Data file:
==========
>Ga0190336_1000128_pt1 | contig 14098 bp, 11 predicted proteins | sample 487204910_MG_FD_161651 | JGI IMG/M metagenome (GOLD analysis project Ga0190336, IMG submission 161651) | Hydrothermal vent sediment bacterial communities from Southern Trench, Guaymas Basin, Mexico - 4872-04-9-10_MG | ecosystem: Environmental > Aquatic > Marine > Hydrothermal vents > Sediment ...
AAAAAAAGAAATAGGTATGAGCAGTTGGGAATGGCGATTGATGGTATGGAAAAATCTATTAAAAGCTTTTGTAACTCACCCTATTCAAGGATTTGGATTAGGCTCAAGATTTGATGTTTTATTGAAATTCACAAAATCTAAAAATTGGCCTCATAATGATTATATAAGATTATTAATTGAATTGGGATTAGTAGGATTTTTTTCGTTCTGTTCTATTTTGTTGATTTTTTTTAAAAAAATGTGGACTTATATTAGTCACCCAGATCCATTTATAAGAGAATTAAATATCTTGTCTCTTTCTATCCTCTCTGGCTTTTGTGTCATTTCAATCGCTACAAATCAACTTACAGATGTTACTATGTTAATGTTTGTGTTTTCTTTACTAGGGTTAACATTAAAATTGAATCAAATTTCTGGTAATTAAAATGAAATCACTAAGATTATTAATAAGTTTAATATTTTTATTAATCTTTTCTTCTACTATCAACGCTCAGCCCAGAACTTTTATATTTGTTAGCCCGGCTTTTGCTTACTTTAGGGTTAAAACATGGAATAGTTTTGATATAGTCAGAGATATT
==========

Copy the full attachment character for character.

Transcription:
>Ga0190336_1000128_pt1 | contig 14098 bp, 11 predicted proteins | sample 487204910_MG_FD_161651 | JGI IMG/M metagenome (GOLD analysis project Ga0190336, IMG submission 161651) | Hydrothermal vent sediment bacterial communities from Southern Trench, Guaymas Basin, Mexico - 4872-04-9-10_MG | ecosystem: Environmental > Aquatic > Marine > Hydrothermal vents > Sediment ...
AAAAAAAGAAATAGGTATGAGCAGTTGGGAATGGCGATTGATGGTATGGAAAAATCTATTAAAAGCTTTTGTAACTCACCCTATTCAAGGATTTGGATTAGGCTCAAGATTTGATGTTTTATTGAAATTCACAAAATCTAAAAATTGGCCTCATAATGATTATATAAGATTATTAATTGAATTGGGATTAGTAGGATTTTTTTCGTTCTGTTCTATTTTGTTGATTTTTTTTAAAAAAATGTGGACTTATATTAGTCACCCAGATCCATTTATAAGAGAATTAAATATCTTGTCTCTTTCTATCCTCTCTGGCTTTTGTGTCATTTCAATCGCTACAAATCAACTTACAGATGTTACTATGTTAATGTTTGTGTTTTCTTTACTAGGGTTAACATTAAAATTGAATCAAATTTCTGGTAATTAAAATGAAATCACTAAGATTATTAATAAGTTTAATATTTTTATTAATCTTTTCTTCTACTATCAACGCTCAGCCCAGAACTTTTATATTTGTTAGCCCGGCTTTTGCTTACTTTAGGGTTAAAACATGGAATAGTTTTGATATAGTCAGAGATATT